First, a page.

No murder is beautiful, yet Michelangelo Merisi da Caravaggio (1571-1610) has depicted brutal beauty in his paintings. Caravaggio himself was incorrigible criminal who had been imprisoned many times. His short tempered character got him into even a murder.
Despite troubles, imprisonment, escape to Sicily; Caravaggio never lost enthusiasm to paint. He has produced remarkable paintings with an obsession to depict decapitation. More importantly, Caravaggio did not care about ideal beauty, while his Renaissance counterparts represented beauty in its ideal form as flawless and perfect. Rather than copying of the classics, Caravaggio revealed cruelty in beauty. He transformed beauty in a way that nothing even a murder can overshadow its impact. Isn’t it actual beauty that standstills in spite of tyranny, homicide and poverty? Let’s take a look at how Caravaggio represented beauty in his significant pieces:
- Madonna di Loreto: Virgin Mary welcomes two poor pilgrims with naked Jesus in her arms. The point is, the feet of pilgrim are also bare suggesting their equality with the Virgin. First thing one might be dazzled would be two opposite forms of the beauty:One is young Mary who has blushed cheekbones, a gentle neck and nicely positioned of feet. However, on the other side, woman pilgrim looks quite old, poor and filthy. Nevertheless, prominent facial features and long eyelashes on the pilgrim suggest that she is beautiful, although she is wretched.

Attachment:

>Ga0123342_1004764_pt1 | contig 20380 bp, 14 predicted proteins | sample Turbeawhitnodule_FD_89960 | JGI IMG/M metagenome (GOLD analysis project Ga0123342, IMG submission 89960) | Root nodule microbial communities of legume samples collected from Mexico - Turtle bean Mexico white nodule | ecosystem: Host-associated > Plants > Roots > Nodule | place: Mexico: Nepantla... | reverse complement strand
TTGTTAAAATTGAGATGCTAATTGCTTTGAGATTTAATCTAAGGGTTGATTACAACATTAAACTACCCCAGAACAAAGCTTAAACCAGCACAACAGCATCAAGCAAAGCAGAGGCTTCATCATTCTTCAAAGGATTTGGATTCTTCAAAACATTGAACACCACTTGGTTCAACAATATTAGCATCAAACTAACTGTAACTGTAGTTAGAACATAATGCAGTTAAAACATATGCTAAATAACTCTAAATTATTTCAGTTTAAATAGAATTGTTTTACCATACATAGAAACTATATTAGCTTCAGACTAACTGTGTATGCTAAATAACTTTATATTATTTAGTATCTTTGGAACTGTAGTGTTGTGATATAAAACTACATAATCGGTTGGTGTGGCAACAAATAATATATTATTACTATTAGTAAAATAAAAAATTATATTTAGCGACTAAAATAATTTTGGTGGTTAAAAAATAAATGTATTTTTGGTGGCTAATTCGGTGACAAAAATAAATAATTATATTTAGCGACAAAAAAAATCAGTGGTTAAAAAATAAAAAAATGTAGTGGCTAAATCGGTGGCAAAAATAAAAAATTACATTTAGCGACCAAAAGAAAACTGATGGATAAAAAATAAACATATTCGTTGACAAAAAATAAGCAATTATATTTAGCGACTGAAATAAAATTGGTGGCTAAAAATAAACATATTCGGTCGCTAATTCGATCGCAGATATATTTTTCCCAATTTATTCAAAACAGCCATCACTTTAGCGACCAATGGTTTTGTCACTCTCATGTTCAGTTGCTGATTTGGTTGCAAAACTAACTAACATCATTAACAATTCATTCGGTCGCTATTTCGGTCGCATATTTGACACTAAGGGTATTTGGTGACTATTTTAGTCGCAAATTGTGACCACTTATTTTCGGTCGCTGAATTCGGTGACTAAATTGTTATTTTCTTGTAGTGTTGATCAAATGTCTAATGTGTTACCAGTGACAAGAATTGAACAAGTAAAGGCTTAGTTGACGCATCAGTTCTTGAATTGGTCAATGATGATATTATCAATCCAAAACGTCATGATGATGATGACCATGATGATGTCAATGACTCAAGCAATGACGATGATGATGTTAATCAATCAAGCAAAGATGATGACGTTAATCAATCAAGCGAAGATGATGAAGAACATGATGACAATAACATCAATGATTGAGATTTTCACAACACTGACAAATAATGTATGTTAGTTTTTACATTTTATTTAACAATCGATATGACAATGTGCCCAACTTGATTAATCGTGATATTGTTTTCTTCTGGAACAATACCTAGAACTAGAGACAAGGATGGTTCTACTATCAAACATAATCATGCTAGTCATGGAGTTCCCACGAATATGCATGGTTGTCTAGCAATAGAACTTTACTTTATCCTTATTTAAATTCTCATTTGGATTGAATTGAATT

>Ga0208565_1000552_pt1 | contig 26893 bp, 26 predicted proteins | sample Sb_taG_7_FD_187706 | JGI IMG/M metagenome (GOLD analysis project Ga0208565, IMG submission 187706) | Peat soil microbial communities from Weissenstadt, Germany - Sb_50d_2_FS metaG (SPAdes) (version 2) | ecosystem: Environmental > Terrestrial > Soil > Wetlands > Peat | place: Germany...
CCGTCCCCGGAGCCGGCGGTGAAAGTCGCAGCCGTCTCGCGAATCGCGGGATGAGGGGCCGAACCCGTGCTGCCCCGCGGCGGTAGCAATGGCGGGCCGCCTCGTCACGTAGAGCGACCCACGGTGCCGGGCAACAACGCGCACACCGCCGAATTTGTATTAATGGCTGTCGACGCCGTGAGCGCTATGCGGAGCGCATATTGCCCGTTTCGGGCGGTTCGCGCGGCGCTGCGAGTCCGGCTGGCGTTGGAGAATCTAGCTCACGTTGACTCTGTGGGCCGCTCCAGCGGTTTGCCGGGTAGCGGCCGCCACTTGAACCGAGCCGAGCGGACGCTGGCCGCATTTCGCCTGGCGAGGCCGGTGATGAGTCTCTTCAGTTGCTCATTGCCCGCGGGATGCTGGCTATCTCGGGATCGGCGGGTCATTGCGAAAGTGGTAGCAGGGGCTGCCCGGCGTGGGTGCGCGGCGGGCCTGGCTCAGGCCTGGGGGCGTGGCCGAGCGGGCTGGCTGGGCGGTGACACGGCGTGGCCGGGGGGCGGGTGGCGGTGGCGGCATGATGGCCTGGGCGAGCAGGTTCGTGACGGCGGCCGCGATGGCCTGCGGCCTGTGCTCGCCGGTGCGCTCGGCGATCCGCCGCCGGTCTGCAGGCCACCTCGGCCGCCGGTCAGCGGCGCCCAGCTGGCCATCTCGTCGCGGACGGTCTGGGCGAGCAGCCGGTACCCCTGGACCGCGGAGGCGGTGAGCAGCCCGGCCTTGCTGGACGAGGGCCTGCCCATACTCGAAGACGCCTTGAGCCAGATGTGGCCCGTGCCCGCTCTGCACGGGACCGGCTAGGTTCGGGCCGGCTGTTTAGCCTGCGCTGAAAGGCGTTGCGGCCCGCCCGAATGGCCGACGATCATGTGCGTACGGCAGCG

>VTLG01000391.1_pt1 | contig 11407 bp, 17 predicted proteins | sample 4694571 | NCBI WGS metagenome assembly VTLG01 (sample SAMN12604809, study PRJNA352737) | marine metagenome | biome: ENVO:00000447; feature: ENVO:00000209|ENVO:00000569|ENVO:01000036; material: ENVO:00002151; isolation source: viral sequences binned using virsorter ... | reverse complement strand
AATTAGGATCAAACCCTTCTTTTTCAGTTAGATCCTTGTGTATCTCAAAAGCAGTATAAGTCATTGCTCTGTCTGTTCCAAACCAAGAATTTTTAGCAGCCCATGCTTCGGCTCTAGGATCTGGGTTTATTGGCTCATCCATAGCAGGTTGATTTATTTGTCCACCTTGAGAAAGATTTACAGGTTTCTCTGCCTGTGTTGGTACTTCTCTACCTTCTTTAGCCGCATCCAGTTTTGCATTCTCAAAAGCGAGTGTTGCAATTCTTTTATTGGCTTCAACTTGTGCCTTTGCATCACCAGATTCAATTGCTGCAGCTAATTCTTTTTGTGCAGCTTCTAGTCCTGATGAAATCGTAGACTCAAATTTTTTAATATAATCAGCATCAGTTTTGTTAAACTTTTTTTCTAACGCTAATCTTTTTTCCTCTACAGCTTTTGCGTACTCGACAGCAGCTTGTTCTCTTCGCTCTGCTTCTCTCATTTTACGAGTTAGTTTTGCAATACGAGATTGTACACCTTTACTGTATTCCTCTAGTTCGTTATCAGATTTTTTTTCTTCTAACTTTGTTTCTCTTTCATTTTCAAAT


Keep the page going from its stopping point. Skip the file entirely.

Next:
- The Beheading of the St John the Baptist: This painting is widely accepted as masterpiece of Caravaggio. The bloody scene does not prevent us to notice beauty of the woman on the left holding a golden bowl that the head will be placed in. In contrast with the old woman who is about to cry out, the young one looks indifferent, strong and honorable. This opposition reveals that beauty does not mean only celestial features attributed to human, but also strength and cruelty.
- Young Sick Bacchus: It is almost impossible to feel that Bacchus is sick in this piece. His green flesh, grey lips, and dark under-eyes are unable to conceal the youth and elegance of Bacchus, as mouth watering grapes that he holds still look bright despite a few crumpled dark grapes.
- Judith Beheading Holofernes: According to description from The book of Judith, Judith has seduced Holofernes for the sake of her people. However, beuaty is not hidden in the seduction and pleasure. Caravaggio thought that beauty that deserved to paint was decapitation of Holofernes. It is difficult to resist power and elegance of Judith. She is beautifully dressed, although this is a death scene. Her distance to the victim and nervous lips suggest that she does what she has to do, not what she wants, as if she is ready to forgive him if she hesitates one second.
Well, but what does Caravaggio tell us? Caravaggio has shown us that killing someone is a repulsive act, even to a murderer, but real beauty does not lose its form in any case such as poverty, sickness or homicide. And he leaves a question mark there, maybe these are the times when beauty and elegance are revealed?